Occupy Wall Street Occupies Time Square and A Madagascar Tradition
Over 20,000 people gathered in Times Square on Saturday to show solidarity for the Occupy Wall Street movement. The Occupation Party - aka the "celebration block" - lead the thousands in a rendition of civil rights anthem "This Little Light of Mine" accompanied by a brass band, during which over 2,000 sparklers lit up Times Square. Were Kweli, ?uesto, Kanye, and Angelique there? Who knows. The party was too damn good to pay that any mind. But they are here, showing their support.
Back at Zuccotti Park the next day, the daily "General Assembly" met - open to anyone who wants to participate in the movement. The movement's process of participation is deeply democratic, egalitarian, and non-hierarchical, and, according to controversial former Yale professor and activist David Graeber, is drawn from the practices of the Tsimihety ethnic group in Madagascar.
According to The Chronicle of Higher Education:
It was on this island nation off the coast of Africa that David Graeber, one of the movement's early organizers, who has been called one of its main intellectual sources, spent 20 months between 1989 and 1991. He studied the people of Betafo, a community of descendants of nobles and of slaves, for his 2007 book, Lost People. Betafo was "a place where the state picked up stakes and left," says Mr. Graeber, an ethnographer, anarchist, and reader in anthropology at the University of London's Goldsmiths campus.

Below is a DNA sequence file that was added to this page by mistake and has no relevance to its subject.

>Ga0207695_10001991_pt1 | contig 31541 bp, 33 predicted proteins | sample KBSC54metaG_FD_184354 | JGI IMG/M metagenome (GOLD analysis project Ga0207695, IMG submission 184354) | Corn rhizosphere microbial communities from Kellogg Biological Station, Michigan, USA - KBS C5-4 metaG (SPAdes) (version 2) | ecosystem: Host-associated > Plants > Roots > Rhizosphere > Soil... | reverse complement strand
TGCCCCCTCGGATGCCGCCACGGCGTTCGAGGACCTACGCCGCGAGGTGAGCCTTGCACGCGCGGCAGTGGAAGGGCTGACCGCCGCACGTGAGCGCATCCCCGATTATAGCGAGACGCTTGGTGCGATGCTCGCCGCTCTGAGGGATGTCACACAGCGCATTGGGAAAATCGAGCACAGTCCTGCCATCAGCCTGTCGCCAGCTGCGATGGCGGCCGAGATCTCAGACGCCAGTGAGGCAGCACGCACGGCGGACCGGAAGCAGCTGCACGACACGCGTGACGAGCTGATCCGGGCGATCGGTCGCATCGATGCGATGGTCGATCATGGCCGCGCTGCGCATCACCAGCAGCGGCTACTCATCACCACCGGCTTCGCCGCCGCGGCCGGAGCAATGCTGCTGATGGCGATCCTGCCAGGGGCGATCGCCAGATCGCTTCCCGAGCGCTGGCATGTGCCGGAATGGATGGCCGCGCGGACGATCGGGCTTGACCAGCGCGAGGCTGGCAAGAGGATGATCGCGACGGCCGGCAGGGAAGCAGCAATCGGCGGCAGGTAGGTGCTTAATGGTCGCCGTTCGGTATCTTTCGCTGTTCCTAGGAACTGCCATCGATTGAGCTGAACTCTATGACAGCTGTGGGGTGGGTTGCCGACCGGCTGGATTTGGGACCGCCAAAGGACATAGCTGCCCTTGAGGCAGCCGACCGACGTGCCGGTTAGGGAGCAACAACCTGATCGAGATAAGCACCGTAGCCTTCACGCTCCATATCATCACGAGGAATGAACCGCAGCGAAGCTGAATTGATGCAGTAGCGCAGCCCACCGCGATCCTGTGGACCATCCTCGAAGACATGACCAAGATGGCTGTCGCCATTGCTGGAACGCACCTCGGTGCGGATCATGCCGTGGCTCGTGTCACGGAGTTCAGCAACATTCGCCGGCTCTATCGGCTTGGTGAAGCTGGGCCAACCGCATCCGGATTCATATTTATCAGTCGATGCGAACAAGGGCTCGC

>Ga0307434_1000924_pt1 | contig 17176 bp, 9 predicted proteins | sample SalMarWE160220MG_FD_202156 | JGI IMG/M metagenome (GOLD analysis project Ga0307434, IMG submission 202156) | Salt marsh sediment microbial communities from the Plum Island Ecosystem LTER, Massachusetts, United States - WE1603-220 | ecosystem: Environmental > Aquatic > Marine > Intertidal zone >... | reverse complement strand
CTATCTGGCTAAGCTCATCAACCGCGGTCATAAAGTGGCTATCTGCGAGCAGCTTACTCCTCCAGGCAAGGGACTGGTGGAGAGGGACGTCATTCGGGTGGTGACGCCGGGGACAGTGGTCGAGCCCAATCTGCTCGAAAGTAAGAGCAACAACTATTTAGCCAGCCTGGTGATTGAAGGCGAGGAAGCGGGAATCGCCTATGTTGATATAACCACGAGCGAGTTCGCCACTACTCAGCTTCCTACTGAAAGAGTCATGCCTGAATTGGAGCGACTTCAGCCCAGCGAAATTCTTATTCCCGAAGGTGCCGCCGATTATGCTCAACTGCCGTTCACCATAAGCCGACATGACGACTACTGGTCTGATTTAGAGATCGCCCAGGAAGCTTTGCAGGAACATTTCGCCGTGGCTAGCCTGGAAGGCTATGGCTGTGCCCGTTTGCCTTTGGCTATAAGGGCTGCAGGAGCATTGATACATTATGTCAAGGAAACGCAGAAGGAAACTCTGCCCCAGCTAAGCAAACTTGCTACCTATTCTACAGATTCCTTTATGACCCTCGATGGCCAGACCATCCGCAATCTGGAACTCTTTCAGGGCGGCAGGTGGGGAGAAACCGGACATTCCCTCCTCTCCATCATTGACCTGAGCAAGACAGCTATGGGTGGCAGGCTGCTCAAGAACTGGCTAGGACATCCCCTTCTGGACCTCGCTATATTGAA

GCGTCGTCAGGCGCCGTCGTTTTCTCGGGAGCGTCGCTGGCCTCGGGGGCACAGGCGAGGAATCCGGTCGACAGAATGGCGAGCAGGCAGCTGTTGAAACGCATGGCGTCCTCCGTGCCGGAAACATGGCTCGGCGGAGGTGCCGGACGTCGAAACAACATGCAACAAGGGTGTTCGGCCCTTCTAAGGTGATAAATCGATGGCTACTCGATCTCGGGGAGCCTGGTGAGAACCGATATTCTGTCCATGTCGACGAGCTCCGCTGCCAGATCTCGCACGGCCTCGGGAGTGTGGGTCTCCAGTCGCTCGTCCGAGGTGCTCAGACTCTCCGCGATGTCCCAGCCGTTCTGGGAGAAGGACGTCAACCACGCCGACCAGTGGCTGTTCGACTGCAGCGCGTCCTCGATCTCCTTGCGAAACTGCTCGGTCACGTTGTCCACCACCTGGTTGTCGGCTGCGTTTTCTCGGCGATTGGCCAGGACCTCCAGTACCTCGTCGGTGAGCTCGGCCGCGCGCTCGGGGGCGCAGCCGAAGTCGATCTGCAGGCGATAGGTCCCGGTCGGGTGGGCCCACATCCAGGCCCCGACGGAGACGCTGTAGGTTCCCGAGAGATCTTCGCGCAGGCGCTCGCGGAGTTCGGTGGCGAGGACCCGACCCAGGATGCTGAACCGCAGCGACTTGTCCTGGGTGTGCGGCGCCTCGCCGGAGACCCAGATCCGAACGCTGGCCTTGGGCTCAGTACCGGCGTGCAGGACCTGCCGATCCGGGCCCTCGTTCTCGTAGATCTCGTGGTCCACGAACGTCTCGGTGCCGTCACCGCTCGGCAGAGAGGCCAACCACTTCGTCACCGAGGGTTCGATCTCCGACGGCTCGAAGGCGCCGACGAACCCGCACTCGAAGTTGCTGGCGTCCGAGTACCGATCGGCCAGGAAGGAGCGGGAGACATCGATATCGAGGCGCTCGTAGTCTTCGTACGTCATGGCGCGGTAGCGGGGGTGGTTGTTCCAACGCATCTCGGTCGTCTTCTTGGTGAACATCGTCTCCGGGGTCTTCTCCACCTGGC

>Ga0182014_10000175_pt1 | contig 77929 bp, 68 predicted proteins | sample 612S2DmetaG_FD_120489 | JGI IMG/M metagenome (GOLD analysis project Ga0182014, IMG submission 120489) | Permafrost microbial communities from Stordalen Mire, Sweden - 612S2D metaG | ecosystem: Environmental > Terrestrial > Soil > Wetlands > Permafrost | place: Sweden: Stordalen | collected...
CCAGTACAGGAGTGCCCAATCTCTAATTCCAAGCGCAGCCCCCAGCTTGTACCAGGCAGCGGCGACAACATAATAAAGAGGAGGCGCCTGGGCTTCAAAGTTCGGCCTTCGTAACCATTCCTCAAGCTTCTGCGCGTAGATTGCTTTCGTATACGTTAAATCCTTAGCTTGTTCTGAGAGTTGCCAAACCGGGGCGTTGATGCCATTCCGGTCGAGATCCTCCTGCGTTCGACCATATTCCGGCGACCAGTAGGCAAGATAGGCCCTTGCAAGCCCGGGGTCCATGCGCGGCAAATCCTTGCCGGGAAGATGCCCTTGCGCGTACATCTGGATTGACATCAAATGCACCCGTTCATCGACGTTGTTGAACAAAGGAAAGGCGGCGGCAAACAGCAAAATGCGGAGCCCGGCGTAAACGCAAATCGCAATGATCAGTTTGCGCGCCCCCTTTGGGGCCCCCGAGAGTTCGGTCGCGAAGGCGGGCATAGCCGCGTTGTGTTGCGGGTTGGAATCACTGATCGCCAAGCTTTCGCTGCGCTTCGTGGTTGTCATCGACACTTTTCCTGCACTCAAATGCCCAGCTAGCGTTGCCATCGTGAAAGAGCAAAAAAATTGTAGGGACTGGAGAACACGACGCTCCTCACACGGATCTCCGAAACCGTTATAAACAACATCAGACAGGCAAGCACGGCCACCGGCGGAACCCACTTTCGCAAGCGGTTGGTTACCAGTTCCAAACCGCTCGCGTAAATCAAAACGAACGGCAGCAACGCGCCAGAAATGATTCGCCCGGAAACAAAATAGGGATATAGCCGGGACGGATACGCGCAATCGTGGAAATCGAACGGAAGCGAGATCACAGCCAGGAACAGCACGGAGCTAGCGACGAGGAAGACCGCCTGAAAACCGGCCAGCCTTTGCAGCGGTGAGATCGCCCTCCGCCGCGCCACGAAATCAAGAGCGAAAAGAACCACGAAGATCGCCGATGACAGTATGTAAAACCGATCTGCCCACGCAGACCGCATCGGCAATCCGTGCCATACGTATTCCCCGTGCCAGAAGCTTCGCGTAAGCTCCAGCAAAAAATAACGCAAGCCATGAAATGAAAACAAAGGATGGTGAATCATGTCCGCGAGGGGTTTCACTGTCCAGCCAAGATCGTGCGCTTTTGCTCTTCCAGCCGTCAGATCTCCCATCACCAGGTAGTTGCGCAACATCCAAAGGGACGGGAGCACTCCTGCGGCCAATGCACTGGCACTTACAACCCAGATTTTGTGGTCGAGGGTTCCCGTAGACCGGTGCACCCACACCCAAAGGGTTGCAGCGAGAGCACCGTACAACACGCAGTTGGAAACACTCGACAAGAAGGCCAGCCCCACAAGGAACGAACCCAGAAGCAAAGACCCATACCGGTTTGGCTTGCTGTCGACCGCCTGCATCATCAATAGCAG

In Betafo he observed what he called "consensus decision-making," where residents made choices in a direct, decentralized way, not through the apparatus of the state. "Basically, people were managing their own affairs autonomously," he says.
The process is what scholars of anarchism call "direct action." For example, instead of petitioning the government to build a well, members of a community might simply build it themselves. It is an example of anarchism's philosophy, or what Mr. Graeber describes as "democracy without a government."
Fascinating. We'd love to hear more about this from anyone out there who is a scholar. Hit us up in comments or on twitter.